“At this time, families may need to visit a number of stores to get alternative formulas,” Elliott wrote in an email to the Arizona Daily Star. “If families have concerns about their infants’ nutrition, they should contact their pediatricians.”

Very hard to find

For Gustafson and her husband, the recall on Elecare meant switching to a Neocate product, but that’s also been very hard to find.

The couple solicited help from friends and family, in Arizona and out-of-state. Initially, it was a matter of finding one can at one Walgreens here and another couple from a store near a friend up in Phoenix.

“We were trying to find formula everywhere,” Gustafson said of those first weeks. “We got a couple cans thanks to friends and calling around but it was very, very limited and very, very hard to find.”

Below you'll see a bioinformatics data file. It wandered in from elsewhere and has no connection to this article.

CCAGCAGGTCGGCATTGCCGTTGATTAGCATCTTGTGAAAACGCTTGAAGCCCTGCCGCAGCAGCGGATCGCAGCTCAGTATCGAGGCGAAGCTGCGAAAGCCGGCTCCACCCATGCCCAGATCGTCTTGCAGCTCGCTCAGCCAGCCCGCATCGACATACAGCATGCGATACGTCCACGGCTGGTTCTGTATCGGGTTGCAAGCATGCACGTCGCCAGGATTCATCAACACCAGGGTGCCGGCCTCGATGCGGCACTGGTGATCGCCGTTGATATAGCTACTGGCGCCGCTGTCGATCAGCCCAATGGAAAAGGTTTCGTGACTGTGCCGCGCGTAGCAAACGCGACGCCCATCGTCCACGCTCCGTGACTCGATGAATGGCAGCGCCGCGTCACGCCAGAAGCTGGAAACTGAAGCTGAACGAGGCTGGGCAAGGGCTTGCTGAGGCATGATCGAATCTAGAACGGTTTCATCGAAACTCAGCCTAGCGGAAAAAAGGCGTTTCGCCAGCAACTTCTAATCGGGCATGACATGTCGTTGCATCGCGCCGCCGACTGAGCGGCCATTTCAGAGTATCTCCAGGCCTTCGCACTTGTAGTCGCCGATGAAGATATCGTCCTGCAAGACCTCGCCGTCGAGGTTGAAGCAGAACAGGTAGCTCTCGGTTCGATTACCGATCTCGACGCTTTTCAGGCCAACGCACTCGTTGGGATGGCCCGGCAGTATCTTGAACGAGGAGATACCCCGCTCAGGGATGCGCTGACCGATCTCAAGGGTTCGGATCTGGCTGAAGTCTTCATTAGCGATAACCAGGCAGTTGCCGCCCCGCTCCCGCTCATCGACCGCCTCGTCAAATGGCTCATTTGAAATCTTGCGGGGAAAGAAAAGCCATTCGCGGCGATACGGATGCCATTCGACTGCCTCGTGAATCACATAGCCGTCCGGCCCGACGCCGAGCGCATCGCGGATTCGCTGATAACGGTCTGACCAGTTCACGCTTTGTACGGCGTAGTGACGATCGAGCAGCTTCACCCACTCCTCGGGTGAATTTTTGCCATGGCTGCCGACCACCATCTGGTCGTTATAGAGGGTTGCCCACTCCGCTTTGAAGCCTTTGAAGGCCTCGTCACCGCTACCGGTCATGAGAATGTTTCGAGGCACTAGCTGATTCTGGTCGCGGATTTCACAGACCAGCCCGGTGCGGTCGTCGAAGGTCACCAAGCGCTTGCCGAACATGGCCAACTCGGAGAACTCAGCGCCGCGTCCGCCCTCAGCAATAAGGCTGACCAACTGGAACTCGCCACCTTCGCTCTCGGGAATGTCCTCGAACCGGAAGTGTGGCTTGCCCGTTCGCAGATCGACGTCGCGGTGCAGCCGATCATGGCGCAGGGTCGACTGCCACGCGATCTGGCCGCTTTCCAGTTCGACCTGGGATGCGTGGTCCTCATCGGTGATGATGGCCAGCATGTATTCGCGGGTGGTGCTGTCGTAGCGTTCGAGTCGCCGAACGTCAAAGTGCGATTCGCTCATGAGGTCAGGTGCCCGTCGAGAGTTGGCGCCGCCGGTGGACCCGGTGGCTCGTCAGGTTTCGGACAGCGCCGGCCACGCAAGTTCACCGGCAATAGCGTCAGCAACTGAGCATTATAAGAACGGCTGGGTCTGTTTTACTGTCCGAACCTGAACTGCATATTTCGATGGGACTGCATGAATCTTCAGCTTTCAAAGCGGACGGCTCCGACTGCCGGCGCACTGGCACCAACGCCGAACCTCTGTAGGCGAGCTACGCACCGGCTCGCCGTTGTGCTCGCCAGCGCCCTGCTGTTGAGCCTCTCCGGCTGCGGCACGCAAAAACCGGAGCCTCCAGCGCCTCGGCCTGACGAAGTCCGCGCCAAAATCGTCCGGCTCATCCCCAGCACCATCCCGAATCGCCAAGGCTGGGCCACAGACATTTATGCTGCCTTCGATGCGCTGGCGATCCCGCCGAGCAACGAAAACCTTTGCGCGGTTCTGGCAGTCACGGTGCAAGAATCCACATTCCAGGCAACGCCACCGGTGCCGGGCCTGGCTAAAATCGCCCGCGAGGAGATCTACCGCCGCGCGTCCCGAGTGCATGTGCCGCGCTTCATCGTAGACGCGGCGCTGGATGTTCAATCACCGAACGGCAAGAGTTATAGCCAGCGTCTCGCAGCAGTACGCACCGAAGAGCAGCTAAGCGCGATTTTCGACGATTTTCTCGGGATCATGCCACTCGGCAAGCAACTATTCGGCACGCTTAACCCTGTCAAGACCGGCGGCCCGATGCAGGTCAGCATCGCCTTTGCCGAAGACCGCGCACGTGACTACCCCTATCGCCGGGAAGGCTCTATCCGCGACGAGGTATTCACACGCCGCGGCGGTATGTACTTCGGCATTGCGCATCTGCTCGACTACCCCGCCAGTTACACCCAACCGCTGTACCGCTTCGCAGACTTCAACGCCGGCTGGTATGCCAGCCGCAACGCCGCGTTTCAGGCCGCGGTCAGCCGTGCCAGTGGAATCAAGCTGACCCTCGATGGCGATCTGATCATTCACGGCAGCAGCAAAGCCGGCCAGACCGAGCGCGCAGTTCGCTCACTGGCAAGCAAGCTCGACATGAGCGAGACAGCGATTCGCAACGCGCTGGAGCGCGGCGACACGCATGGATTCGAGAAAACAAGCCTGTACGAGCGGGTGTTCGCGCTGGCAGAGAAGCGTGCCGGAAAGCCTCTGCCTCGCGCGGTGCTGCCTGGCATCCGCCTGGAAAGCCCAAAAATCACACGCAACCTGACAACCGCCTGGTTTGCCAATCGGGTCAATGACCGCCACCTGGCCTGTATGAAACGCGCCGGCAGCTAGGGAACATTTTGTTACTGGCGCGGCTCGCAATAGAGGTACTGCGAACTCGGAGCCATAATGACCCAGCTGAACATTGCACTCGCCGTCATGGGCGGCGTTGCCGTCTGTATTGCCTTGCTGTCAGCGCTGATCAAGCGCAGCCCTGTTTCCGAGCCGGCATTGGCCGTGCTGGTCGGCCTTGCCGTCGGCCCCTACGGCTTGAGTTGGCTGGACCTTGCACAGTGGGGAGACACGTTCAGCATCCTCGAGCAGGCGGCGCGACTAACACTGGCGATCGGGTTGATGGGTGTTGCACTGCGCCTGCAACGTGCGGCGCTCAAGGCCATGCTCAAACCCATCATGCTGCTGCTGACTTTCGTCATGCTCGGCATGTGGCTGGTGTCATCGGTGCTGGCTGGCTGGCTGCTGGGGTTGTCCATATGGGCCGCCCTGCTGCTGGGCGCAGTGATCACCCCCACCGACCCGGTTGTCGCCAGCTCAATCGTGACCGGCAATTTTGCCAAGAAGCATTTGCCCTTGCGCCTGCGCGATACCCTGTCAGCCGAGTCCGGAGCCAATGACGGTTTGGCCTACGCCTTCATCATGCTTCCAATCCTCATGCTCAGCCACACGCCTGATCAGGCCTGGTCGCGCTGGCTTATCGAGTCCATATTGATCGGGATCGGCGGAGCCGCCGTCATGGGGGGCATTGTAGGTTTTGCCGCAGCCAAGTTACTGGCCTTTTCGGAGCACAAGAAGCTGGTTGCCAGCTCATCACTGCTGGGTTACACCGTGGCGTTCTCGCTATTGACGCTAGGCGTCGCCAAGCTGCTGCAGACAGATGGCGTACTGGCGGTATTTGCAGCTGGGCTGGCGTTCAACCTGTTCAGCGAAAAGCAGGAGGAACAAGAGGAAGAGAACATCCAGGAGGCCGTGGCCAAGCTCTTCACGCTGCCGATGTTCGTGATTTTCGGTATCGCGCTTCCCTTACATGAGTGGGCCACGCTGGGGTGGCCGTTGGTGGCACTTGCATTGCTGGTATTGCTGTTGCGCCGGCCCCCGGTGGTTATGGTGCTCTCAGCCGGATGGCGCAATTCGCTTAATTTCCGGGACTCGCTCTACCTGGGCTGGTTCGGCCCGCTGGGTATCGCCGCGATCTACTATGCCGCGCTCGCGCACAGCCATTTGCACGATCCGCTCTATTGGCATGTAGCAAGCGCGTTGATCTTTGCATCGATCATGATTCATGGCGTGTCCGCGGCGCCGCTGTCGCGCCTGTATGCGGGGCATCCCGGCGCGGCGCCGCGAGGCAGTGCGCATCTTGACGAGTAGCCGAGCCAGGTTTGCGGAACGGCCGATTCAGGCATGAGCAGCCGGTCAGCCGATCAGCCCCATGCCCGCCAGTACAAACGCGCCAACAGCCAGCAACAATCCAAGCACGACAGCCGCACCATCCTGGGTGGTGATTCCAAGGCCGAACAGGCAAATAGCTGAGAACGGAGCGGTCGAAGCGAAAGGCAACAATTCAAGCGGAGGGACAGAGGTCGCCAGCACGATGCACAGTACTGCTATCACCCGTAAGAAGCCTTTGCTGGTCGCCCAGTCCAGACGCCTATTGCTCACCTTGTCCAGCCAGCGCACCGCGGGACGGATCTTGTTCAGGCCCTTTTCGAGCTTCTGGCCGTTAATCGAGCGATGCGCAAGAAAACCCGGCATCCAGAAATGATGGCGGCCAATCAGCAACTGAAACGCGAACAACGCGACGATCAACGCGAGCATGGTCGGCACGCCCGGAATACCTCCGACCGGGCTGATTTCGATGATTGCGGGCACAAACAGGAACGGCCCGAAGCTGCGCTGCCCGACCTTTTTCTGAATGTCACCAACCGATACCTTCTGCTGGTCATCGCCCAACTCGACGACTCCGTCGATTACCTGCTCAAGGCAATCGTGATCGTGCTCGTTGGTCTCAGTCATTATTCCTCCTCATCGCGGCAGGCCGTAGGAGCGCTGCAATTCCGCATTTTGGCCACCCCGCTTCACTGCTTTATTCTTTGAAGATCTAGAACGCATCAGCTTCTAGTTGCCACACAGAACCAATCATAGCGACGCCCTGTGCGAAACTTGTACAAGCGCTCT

Gustafson eventually found some online and immediately purchased what she could, which amount to a couple cases. That’s just four cans per case, with one can lasting about three days.

Price-gouging also started, she said, with some charging $40 a can or even $70. There are websites charging over $200 for four cans, she said.

“Everyone is stressing out,” she said of an online parenting site she joined for support with Amelia’s health challenges. “How are we going to feed our babies?”

‘Never seen anything like it before’

Some WIC recipients haven’t been able to use their cards on formula for months. Instead, they might buy formula with cash, or use food stamps.